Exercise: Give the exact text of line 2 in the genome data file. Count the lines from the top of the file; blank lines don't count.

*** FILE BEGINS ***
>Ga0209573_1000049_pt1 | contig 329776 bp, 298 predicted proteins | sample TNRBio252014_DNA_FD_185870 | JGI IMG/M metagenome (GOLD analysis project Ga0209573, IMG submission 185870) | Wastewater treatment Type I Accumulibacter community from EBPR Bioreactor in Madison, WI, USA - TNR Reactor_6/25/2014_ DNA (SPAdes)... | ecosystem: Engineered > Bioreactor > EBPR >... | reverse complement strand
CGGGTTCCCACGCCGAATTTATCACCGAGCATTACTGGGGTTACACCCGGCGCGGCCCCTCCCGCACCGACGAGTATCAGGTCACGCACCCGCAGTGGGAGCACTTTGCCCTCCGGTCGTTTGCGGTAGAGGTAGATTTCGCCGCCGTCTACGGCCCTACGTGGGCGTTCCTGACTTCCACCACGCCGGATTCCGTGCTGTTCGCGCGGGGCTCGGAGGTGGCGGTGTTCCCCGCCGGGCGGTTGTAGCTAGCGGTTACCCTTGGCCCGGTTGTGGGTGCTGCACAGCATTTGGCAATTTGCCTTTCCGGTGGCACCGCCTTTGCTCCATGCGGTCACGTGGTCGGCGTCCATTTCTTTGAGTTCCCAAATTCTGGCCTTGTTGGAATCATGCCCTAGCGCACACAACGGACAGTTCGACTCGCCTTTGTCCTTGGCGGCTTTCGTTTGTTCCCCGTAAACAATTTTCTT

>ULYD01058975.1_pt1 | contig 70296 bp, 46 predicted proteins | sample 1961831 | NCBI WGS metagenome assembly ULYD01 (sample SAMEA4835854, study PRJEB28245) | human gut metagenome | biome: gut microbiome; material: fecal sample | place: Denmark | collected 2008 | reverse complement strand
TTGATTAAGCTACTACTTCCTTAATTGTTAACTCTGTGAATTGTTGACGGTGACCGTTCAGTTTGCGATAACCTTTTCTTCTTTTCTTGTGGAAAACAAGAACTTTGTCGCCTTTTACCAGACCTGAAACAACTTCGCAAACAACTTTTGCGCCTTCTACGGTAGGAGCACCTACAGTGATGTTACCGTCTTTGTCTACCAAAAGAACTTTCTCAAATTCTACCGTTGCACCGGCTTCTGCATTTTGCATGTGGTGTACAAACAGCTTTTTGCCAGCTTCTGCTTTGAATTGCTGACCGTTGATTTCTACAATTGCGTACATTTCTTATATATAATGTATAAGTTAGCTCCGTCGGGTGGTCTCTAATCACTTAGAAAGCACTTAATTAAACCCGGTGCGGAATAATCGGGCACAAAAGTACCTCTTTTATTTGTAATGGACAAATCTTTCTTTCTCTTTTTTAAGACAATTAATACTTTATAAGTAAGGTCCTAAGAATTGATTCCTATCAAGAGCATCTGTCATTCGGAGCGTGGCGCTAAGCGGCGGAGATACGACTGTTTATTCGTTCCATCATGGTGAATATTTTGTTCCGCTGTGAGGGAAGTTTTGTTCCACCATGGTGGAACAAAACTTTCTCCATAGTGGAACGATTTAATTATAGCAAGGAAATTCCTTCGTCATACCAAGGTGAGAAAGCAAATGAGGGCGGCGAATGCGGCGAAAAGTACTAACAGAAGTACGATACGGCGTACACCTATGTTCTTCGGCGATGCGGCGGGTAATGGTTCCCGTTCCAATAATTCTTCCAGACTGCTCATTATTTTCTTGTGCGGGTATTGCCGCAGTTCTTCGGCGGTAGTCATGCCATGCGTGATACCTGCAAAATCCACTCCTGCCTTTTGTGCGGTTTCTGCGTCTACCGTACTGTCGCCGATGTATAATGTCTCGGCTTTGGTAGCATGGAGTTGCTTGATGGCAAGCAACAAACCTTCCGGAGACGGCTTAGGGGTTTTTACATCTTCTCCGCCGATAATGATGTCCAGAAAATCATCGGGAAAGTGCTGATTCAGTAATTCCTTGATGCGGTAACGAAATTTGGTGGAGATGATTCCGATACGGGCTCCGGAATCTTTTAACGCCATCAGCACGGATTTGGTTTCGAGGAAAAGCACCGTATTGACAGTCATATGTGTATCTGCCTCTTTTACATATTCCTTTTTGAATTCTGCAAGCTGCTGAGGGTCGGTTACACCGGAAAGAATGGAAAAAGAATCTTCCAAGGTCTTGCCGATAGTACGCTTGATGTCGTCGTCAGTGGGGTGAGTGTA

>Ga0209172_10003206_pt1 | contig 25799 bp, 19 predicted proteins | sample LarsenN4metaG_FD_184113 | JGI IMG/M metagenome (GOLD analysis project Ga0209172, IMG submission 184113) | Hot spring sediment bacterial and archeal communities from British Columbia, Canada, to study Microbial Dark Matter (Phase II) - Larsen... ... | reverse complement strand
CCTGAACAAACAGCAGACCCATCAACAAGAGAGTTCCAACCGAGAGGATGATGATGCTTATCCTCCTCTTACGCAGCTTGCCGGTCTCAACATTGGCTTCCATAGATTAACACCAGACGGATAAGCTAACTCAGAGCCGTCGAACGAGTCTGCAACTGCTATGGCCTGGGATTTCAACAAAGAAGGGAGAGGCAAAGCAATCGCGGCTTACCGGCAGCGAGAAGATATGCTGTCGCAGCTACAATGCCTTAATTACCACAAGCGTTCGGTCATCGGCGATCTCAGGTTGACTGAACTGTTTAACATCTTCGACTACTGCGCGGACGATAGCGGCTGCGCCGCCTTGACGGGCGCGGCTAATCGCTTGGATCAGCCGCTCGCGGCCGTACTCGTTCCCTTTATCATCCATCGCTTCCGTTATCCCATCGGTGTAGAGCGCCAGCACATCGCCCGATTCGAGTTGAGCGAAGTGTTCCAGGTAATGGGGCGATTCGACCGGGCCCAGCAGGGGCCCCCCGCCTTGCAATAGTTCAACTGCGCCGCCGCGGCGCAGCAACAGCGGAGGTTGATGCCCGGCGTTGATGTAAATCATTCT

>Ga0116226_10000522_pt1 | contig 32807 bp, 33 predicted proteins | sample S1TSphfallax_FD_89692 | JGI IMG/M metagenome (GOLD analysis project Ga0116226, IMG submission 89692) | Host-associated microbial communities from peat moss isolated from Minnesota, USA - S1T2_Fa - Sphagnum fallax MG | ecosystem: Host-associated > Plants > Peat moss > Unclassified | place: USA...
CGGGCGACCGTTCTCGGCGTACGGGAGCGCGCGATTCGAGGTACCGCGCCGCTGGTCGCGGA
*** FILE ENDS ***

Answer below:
CGGGTTCCCACGCCGAATTTATCACCGAGCATTACTGGGGTTACACCCGGCGCGGCCCCTCCCGCACCGACGAGTATCAGGTCACGCACCCGCAGTGGGAGCACTTTGCCCTCCGGTCGTTTGCGGTAGAGGTAGATTTCGCCGCCGTCTACGGCCCTACGTGGGCGTTCCTGACTTCCACCACGCCGGATTCCGTGCTGTTCGCGCGGGGCTCGGAGGTGGCGGTGTTCCCCGCCGGGCGGTTGTAGCTAGCGGTTACCCTTGGCCCGGTTGTGGGTGCTGCACAGCATTTGGCAATTTGCCTTTCCGGTGGCACCGCCTTTGCTCCATGCGGTCACGTGGTCGGCGTCCATTTCTTTGAGTTCCCAAATTCTGGCCTTGTTGGAATCATGCCCTAGCGCACACAACGGACAGTTCGACTCGCCTTTGTCCTTGGCGGCTTTCGTTTGTTCCCCGTAAACAATTTTCTT